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In biological psychology, awareness describes an animal's perception and cognitive reaction to a condition or event. Awareness does not necessarily imply understanding.

Awareness is a relative concept. An animal may be partially aware, may be subconsciously aware or may be acutely aware of an event. Awareness may be focused on an internal state, such as a visceral feeling, or on external events by way of sensory perception. Awareness provides the raw material from which animals develop qualia, or subjective ideas about their experience.

Electro-chemical networks related to the chordate nervous system facilitate awareness. Researchers have debated what minimal components are necessary for animals to be aware of environmental stimulus, though all animals have some capacity for acute reactive behavior that implies a faculty for awareness.

Popular ideas about consciousness suggest the phenomenon describes a condition of being aware of one's awareness. Efforts to describe consciousness in neurological terms have focused on describing networks in the brain that develop awareness of the qualia developed by other networks.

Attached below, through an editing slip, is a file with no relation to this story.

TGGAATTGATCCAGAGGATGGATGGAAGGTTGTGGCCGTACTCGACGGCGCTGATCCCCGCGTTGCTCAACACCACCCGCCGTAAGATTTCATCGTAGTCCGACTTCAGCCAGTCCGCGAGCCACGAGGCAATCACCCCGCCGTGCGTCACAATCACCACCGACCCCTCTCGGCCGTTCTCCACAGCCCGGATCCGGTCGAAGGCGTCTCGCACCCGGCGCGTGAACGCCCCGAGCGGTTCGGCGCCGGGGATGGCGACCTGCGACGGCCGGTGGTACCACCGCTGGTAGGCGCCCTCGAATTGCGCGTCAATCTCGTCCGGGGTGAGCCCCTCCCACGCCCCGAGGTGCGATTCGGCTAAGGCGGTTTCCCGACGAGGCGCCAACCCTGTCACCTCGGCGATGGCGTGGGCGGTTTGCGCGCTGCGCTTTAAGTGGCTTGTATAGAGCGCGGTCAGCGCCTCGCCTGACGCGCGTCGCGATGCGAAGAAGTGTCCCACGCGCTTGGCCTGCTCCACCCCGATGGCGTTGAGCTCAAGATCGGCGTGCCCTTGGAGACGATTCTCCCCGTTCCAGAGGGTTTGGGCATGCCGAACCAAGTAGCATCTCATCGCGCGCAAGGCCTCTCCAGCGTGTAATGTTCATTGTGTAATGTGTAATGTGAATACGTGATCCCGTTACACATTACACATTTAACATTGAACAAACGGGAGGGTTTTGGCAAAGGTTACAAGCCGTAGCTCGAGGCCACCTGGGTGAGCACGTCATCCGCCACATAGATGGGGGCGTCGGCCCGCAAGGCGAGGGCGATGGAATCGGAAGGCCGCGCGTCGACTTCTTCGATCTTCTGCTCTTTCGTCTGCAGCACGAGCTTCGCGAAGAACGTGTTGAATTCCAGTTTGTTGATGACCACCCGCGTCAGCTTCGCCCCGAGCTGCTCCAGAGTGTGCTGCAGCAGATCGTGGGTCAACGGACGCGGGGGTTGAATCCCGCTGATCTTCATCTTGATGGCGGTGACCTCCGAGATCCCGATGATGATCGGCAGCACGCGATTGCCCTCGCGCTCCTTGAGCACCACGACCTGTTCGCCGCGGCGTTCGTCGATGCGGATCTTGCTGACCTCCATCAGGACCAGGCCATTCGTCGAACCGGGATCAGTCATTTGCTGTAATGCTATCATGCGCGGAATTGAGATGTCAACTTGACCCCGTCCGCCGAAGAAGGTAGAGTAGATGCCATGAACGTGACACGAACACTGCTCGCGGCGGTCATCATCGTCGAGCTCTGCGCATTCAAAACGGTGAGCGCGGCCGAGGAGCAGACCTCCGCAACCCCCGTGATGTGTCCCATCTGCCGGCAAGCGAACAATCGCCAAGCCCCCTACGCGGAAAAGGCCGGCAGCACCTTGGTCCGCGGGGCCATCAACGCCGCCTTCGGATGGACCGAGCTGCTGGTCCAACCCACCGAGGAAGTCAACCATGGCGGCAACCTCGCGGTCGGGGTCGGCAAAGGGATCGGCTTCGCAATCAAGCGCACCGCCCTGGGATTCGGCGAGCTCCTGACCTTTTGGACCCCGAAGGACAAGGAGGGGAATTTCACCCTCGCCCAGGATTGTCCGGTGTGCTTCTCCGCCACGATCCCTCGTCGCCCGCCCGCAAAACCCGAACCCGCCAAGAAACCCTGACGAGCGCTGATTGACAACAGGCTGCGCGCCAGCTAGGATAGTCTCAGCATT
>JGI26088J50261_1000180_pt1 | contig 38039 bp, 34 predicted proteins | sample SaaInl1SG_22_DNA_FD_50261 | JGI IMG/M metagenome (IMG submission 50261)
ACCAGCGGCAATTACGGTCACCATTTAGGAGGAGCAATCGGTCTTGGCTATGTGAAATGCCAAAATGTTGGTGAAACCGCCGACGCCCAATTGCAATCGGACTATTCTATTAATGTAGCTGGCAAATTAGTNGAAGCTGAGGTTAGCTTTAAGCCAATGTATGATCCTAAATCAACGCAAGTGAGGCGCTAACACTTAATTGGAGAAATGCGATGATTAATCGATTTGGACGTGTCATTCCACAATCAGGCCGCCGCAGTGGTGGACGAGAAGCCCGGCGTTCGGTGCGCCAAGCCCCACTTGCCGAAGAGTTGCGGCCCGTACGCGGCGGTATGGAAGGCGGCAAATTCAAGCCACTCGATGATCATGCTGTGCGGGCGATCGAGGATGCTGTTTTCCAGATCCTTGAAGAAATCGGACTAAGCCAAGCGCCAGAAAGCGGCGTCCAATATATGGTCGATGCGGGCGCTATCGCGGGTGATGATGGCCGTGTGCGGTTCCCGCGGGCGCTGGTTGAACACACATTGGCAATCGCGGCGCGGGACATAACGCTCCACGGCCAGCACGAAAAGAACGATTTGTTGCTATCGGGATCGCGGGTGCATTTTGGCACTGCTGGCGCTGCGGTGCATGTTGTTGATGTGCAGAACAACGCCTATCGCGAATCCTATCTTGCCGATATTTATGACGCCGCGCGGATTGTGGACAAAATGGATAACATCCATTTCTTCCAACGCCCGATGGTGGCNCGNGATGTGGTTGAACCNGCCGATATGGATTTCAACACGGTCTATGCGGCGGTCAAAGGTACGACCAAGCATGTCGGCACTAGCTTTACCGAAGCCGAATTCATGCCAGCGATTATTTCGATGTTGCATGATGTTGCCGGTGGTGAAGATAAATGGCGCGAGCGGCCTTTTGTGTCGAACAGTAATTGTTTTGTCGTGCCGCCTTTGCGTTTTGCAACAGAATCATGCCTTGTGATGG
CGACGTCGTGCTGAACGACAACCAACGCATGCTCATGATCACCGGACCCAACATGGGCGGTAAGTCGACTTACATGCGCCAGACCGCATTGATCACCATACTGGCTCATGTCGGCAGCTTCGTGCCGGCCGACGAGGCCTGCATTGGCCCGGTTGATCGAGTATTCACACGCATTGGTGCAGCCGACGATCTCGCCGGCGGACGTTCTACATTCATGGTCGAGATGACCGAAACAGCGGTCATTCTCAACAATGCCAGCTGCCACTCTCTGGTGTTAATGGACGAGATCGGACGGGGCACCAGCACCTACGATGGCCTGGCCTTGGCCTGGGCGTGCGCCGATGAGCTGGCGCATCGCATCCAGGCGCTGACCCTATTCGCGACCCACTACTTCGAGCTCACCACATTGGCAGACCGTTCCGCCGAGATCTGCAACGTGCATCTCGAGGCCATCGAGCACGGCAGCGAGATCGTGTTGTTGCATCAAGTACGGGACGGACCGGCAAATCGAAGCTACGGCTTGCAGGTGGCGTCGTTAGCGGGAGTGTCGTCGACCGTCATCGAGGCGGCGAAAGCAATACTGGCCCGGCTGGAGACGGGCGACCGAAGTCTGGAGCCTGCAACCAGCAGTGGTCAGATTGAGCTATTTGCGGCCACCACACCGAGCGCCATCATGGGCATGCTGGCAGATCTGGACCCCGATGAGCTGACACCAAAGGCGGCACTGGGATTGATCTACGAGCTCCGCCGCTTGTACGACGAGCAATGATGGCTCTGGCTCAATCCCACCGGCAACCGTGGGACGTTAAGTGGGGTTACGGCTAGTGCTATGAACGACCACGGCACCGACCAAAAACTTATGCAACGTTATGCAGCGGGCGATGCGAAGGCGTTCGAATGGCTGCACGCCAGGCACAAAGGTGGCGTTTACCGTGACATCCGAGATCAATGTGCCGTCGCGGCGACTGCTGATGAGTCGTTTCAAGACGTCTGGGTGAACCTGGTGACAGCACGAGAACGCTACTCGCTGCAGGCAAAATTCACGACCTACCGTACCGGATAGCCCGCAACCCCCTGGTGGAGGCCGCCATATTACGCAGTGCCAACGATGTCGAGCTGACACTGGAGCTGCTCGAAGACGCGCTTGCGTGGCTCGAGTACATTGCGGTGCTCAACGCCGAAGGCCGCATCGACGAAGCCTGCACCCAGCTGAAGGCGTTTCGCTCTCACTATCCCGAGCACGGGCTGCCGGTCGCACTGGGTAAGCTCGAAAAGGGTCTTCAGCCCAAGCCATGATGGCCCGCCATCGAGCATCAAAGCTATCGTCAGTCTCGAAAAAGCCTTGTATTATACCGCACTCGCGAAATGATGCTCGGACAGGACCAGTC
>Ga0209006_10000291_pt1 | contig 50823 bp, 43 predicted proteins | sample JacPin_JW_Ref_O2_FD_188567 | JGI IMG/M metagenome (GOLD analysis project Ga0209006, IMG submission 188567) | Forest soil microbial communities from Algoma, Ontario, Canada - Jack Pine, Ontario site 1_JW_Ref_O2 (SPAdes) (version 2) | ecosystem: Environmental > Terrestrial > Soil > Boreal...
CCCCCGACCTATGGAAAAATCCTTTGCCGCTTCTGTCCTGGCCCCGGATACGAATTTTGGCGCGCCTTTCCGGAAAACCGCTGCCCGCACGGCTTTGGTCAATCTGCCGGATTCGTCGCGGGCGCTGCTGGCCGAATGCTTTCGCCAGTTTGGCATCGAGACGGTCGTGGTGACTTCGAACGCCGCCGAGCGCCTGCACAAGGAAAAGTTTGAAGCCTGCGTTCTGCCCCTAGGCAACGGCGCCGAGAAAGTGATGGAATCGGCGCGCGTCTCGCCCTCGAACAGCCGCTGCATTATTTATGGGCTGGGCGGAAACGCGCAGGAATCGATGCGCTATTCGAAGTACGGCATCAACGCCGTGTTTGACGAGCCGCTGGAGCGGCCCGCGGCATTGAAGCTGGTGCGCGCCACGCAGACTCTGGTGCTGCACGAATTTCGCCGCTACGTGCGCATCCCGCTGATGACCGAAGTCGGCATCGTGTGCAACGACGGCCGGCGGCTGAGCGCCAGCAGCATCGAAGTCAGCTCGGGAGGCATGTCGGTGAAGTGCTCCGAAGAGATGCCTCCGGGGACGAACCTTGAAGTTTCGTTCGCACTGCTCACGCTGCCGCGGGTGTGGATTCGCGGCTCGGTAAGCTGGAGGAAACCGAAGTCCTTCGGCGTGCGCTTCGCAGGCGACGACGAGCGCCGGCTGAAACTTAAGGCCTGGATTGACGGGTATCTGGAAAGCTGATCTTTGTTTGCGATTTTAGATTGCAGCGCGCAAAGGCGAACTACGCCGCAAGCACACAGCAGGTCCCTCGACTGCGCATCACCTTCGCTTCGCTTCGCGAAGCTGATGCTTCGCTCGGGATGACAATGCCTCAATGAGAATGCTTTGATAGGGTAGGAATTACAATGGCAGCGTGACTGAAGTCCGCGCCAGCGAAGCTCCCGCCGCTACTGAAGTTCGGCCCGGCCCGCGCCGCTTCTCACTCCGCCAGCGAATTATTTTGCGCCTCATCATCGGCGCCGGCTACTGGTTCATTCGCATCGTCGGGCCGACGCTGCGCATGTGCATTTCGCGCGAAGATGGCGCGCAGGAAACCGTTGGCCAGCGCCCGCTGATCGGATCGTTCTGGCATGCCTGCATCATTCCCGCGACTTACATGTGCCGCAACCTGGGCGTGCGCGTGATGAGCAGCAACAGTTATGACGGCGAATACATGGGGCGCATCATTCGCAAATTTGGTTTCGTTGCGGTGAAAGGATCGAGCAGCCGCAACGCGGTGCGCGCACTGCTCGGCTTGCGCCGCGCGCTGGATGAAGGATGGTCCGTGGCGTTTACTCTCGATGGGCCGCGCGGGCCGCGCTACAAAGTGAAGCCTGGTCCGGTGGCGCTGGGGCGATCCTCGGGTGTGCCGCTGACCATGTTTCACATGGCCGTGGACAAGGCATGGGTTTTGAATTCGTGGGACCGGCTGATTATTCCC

Neural systems that regulate attention serve to attentuate awareness among complex animals whose central and peripheral nervous system provides more information than cognitive areas of the brain can assimilate. Within an attenuated system of awareness, a mind might be aware of much more than is being contemplated in a focused extended consciousness.